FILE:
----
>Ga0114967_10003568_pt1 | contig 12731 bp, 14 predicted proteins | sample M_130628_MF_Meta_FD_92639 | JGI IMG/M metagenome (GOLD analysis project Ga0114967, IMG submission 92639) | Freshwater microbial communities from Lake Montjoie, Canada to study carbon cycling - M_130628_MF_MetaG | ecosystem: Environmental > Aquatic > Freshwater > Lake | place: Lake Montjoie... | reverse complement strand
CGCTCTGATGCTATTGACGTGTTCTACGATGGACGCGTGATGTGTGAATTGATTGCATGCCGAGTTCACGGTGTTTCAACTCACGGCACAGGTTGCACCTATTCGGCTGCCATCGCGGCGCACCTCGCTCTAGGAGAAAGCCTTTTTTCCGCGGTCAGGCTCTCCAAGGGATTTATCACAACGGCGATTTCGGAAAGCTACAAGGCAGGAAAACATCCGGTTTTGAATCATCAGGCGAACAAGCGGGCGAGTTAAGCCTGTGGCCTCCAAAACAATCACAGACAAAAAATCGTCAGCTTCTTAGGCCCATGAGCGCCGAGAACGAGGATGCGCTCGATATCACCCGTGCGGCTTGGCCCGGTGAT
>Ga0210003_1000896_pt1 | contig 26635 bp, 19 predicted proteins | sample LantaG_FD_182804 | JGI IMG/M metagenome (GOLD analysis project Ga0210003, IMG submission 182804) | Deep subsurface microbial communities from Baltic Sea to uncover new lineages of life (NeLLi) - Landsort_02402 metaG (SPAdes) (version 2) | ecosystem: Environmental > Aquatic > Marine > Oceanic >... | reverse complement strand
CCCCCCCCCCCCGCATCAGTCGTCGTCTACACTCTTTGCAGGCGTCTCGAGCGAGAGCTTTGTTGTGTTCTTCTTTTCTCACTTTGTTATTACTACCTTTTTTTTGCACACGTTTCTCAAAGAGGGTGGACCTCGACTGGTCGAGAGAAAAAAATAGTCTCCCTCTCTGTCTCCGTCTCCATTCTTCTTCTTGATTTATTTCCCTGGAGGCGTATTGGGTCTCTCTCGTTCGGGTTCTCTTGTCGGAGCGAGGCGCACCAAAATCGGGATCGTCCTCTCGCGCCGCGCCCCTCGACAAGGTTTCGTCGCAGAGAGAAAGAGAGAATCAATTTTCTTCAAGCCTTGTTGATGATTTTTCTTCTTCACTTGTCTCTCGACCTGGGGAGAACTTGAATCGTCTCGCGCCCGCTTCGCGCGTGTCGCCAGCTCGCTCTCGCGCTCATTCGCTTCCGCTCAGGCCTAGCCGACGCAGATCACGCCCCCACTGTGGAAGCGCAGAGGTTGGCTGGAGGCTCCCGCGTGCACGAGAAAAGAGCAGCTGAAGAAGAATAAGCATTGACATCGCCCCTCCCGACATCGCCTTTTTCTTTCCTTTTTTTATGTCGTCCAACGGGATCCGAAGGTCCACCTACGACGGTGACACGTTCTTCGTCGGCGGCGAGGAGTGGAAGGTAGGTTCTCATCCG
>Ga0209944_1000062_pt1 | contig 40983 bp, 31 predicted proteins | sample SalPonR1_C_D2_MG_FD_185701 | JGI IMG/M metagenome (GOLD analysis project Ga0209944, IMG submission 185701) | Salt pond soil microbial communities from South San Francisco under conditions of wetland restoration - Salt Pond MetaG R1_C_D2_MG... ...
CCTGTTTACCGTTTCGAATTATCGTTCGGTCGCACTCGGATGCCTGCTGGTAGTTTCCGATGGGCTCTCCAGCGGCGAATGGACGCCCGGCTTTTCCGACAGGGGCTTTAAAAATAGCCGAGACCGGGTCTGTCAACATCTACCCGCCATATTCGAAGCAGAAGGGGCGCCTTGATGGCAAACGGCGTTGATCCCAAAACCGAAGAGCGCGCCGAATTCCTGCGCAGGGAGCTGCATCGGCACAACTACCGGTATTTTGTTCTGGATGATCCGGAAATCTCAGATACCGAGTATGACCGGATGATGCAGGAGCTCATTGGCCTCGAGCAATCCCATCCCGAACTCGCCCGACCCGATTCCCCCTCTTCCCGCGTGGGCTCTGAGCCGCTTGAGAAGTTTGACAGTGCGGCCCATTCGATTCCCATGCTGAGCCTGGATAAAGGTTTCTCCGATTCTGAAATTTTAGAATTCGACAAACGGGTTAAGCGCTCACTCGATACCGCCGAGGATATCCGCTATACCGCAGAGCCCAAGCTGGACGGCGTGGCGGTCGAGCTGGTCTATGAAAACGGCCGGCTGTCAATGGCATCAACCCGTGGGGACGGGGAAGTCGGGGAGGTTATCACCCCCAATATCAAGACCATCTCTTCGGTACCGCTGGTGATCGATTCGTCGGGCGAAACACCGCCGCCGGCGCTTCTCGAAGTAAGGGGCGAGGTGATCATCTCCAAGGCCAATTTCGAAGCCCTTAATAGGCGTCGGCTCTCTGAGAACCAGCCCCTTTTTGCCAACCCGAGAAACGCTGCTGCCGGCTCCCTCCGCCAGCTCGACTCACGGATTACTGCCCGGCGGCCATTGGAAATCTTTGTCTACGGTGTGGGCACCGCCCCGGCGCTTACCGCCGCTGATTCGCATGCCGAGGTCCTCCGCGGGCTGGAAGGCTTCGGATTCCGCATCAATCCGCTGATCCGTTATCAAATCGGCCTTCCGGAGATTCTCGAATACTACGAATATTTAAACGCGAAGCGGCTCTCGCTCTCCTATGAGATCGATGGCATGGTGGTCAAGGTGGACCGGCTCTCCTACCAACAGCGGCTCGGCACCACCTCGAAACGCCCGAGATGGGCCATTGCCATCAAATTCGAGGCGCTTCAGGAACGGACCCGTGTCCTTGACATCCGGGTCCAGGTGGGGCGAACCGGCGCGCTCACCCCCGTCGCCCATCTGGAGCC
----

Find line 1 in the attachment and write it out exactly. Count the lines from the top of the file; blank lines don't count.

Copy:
>Ga0114967_10003568_pt1 | contig 12731 bp, 14 predicted proteins | sample M_130628_MF_Meta_FD_92639 | JGI IMG/M metagenome (GOLD analysis project Ga0114967, IMG submission 92639) | Freshwater microbial communities from Lake Montjoie, Canada to study carbon cycling - M_130628_MF_MetaG | ecosystem: Environmental > Aquatic > Freshwater > Lake | place: Lake Montjoie... | reverse complement strand